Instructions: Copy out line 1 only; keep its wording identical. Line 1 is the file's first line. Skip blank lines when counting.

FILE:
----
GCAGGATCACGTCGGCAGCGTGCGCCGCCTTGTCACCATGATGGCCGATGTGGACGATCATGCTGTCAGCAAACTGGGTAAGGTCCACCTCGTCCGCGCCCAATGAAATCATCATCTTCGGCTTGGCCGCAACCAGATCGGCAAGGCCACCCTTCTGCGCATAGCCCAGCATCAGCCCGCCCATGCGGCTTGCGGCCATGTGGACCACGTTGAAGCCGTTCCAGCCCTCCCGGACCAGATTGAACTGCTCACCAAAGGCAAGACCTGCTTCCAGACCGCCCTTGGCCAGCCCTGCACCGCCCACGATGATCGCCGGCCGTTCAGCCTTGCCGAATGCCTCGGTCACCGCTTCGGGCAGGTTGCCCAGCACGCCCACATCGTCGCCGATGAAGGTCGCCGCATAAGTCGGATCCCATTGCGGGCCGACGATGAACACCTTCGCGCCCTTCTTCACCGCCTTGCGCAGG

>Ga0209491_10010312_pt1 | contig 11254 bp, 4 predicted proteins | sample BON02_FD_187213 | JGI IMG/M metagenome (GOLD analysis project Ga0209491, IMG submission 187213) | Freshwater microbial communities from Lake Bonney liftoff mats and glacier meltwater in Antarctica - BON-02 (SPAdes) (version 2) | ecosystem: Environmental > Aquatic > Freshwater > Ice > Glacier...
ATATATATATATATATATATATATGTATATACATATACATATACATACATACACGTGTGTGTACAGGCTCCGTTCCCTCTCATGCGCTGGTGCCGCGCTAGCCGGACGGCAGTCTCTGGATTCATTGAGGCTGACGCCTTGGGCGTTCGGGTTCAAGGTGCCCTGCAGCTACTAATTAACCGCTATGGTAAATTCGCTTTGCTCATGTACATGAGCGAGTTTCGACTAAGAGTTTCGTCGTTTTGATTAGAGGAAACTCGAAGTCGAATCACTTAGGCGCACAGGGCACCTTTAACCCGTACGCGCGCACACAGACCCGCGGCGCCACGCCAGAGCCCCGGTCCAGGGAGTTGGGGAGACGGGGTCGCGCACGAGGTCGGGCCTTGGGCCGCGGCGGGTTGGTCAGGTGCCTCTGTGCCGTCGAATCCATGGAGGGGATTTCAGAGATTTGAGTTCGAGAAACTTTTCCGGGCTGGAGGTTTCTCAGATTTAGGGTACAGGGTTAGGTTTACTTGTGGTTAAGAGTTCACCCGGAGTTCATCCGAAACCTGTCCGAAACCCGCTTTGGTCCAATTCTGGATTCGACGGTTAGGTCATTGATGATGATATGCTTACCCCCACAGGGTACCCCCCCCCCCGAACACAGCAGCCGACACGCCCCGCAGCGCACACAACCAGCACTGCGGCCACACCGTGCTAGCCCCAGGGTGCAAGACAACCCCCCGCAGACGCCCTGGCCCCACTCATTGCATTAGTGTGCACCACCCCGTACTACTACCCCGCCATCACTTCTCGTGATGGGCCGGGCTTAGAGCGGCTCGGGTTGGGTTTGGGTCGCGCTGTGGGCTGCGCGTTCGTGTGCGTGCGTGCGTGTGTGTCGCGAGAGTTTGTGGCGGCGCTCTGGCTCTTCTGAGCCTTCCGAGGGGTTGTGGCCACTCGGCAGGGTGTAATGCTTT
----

GCAGGATCACGTCGGCAGCGTGCGCCGCCTTGTCACCATGATGGCCGATGTGGACGATCATGCTGTCAGCAAACTGGGTAAGGTCCACCTCGTCCGCGCCCAATGAAATCATCATCTTCGGCTTGGCCGCAACCAGATCGGCAAGGCCACCCTTCTGCGCATAGCCCAGCATCAGCCCGCCCATGCGGCTTGCGGCCATGTGGACCACGTTGAAGCCGTTCCAGCCCTCCCGGACCAGATTGAACTGCTCACCAAAGGCAAGACCTGCTTCCAGACCGCCCTTGGCCAGCCCTGCACCGCCCACGATGATCGCCGGCCGTTCAGCCTTGCCGAATGCCTCGGTCACCGCTTCGGGCAGGTTGCCCAGCACGCCCACATCGTCGCCGATGAAGGTCGCCGCATAAGTCGGATCCCATTGCGGGCCGACGATGAACACCTTCGCGCCCTTCTTCACCGCCTTGCGCAGG